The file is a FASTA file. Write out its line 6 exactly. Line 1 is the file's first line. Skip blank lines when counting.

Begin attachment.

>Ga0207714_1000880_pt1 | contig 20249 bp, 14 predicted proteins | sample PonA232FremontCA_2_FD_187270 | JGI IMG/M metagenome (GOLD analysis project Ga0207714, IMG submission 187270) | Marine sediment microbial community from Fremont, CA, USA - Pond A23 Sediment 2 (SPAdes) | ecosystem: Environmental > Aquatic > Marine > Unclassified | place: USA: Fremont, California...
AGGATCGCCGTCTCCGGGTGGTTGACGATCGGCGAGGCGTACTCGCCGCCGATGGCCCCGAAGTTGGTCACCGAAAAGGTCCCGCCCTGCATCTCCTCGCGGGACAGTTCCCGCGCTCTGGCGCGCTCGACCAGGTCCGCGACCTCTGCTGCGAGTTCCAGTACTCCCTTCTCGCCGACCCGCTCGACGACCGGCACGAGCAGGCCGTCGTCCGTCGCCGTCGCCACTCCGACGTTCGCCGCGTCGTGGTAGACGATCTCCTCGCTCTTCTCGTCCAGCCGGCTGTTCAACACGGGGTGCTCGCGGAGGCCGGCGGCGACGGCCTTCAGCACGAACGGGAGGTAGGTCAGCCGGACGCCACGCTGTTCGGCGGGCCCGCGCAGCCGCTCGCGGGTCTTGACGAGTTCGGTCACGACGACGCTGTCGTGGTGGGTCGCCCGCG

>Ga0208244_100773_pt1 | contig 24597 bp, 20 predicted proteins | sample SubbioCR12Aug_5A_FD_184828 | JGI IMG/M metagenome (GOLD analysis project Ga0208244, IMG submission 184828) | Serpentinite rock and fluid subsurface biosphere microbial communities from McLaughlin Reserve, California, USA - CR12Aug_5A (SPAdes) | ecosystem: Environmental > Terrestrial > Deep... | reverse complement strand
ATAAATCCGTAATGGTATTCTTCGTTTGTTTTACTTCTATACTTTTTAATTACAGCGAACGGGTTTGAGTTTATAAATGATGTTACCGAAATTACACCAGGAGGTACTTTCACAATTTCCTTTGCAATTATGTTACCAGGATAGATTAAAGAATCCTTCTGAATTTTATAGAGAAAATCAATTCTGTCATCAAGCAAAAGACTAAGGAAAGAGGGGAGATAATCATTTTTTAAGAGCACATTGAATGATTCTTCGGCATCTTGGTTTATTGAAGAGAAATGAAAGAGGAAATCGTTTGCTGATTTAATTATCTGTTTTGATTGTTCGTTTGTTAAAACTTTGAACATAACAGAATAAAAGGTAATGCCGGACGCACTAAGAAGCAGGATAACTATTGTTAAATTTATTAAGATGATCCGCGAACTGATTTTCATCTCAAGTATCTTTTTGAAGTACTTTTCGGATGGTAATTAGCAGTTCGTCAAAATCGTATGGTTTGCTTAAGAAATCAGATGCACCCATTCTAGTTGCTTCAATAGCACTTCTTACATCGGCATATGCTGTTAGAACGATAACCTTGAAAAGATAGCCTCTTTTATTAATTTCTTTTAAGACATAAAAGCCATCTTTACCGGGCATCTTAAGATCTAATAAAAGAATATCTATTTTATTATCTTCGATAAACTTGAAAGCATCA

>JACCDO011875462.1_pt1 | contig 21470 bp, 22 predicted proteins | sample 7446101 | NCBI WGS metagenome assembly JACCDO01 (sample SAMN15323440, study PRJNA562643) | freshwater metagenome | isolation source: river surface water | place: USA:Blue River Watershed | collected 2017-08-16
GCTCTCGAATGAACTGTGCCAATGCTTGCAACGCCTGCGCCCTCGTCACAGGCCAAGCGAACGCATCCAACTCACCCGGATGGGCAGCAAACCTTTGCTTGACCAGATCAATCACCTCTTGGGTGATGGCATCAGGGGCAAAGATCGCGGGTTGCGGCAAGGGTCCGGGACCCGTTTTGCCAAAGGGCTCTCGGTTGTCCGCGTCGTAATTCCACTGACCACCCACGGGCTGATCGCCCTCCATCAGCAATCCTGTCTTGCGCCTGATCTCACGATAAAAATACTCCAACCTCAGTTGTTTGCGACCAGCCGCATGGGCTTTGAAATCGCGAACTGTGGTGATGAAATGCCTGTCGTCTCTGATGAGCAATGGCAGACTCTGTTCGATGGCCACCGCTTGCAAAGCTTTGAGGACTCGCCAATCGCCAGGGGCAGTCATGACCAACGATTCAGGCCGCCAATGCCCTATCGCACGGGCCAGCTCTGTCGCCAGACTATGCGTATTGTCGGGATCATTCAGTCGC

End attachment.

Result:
GCTCTCGAATGAACTGTGCCAATGCTTGCAACGCCTGCGCCCTCGTCACAGGCCAAGCGAACGCATCCAACTCACCCGGATGGGCAGCAAACCTTTGCTTGACCAGATCAATCACCTCTTGGGTGATGGCATCAGGGGCAAAGATCGCGGGTTGCGGCAAGGGTCCGGGACCCGTTTTGCCAAAGGGCTCTCGGTTGTCCGCGTCGTAATTCCACTGACCACCCACGGGCTGATCGCCCTCCATCAGCAATCCTGTCTTGCGCCTGATCTCACGATAAAAATACTCCAACCTCAGTTGTTTGCGACCAGCCGCATGGGCTTTGAAATCGCGAACTGTGGTGATGAAATGCCTGTCGTCTCTGATGAGCAATGGCAGACTCTGTTCGATGGCCACCGCTTGCAAAGCTTTGAGGACTCGCCAATCGCCAGGGGCAGTCATGACCAACGATTCAGGCCGCCAATGCCCTATCGCACGGGCCAGCTCTGTCGCCAGACTATGCGTATTGTCGGGATCATTCAGTCGC